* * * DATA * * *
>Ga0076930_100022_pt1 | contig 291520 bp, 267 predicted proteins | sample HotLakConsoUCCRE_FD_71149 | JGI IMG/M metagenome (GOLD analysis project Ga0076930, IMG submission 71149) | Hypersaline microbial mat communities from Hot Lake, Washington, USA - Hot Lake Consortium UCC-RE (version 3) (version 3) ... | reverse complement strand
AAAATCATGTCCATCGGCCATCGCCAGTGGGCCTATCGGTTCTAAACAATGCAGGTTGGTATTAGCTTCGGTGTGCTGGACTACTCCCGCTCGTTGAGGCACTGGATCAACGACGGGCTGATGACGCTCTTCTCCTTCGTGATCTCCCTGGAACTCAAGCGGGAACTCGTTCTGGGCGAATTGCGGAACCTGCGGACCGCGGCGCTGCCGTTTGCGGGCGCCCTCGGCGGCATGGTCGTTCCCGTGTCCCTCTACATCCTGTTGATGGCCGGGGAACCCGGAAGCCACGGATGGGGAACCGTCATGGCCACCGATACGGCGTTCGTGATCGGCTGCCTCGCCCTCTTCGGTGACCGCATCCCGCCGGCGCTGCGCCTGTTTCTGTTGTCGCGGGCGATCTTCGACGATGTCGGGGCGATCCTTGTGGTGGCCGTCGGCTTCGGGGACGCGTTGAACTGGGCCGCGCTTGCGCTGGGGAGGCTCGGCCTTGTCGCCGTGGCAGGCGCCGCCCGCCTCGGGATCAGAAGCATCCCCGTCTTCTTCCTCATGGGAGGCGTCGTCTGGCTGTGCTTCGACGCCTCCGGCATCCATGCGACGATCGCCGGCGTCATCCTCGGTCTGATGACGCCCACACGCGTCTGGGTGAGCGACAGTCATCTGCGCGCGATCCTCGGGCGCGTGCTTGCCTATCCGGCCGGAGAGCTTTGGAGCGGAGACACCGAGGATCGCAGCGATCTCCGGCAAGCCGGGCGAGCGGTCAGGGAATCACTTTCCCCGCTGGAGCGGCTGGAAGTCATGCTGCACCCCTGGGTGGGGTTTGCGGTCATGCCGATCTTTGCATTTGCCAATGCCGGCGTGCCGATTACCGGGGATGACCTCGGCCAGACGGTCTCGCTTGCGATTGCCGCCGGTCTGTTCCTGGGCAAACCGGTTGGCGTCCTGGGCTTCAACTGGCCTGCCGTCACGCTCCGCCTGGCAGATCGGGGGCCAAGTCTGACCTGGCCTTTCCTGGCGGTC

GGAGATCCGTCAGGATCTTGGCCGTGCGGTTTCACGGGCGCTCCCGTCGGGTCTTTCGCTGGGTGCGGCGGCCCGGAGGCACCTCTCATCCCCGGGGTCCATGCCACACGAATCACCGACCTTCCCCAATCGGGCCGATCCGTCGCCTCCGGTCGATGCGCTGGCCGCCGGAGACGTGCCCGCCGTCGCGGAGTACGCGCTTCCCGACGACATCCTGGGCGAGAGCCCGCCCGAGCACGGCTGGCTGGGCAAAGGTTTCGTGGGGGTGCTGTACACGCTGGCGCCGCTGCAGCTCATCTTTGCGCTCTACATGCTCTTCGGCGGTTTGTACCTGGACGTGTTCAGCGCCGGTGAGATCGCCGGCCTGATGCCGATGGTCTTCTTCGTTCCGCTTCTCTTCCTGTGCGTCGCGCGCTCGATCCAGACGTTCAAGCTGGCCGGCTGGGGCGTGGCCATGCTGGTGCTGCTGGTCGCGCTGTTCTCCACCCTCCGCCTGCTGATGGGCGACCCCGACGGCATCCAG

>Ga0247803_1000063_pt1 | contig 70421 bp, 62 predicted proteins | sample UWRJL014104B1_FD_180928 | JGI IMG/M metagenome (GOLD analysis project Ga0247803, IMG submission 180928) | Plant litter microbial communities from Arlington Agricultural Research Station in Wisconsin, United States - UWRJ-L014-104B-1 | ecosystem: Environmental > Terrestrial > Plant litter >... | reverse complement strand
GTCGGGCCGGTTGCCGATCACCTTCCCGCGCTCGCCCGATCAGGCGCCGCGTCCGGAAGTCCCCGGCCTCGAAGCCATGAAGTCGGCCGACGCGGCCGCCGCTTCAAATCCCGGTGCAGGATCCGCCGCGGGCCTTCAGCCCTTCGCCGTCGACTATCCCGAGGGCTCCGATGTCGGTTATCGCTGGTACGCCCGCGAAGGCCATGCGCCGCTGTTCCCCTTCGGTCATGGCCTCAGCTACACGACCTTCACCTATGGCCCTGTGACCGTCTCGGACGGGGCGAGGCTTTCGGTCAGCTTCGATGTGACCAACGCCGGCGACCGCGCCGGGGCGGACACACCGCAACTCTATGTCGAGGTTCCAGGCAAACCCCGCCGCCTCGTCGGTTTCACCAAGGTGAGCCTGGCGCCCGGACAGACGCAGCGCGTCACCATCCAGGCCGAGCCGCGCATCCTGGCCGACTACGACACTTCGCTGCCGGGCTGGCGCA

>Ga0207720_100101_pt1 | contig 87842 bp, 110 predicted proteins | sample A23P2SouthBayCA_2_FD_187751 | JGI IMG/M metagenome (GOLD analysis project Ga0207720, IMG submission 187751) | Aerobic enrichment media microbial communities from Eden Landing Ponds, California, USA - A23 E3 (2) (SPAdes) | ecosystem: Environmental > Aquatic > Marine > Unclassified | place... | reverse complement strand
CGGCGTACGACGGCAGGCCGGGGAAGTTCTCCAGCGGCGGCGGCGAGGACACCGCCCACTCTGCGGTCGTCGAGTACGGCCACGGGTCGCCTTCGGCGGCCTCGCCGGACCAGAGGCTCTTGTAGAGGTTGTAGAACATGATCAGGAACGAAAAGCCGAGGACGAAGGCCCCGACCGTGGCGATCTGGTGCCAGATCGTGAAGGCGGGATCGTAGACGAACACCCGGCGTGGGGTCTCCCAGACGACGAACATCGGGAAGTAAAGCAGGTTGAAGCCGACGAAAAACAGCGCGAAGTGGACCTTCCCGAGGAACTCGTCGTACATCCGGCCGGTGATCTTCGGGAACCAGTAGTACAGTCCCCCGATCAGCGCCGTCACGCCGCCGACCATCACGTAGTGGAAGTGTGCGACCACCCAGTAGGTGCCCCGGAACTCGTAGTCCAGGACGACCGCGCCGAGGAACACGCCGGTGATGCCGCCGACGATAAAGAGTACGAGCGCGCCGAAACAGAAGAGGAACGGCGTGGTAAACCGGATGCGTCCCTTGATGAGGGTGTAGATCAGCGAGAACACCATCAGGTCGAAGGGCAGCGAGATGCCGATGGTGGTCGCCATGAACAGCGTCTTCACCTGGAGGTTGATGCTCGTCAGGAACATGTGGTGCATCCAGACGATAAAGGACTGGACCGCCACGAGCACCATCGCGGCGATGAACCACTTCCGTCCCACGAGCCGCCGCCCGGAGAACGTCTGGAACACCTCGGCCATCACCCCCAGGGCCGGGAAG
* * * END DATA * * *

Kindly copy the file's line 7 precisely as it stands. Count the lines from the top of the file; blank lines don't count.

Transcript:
CGGCGTACGACGGCAGGCCGGGGAAGTTCTCCAGCGGCGGCGGCGAGGACACCGCCCACTCTGCGGTCGTCGAGTACGGCCACGGGTCGCCTTCGGCGGCCTCGCCGGACCAGAGGCTCTTGTAGAGGTTGTAGAACATGATCAGGAACGAAAAGCCGAGGACGAAGGCCCCGACCGTGGCGATCTGGTGCCAGATCGTGAAGGCGGGATCGTAGACGAACACCCGGCGTGGGGTCTCCCAGACGACGAACATCGGGAAGTAAAGCAGGTTGAAGCCGACGAAAAACAGCGCGAAGTGGACCTTCCCGAGGAACTCGTCGTACATCCGGCCGGTGATCTTCGGGAACCAGTAGTACAGTCCCCCGATCAGCGCCGTCACGCCGCCGACCATCACGTAGTGGAAGTGTGCGACCACCCAGTAGGTGCCCCGGAACTCGTAGTCCAGGACGACCGCGCCGAGGAACACGCCGGTGATGCCGCCGACGATAAAGAGTACGAGCGCGCCGAAACAGAAGAGGAACGGCGTGGTAAACCGGATGCGTCCCTTGATGAGGGTGTAGATCAGCGAGAACACCATCAGGTCGAAGGGCAGCGAGATGCCGATGGTGGTCGCCATGAACAGCGTCTTCACCTGGAGGTTGATGCTCGTCAGGAACATGTGGTGCATCCAGACGATAAAGGACTGGACCGCCACGAGCACCATCGCGGCGATGAACCACTTCCGTCCCACGAGCCGCCGCCCGGAGAACGTCTGGAACACCTCGGCCATCACCCCCAGGGCCGGGAAG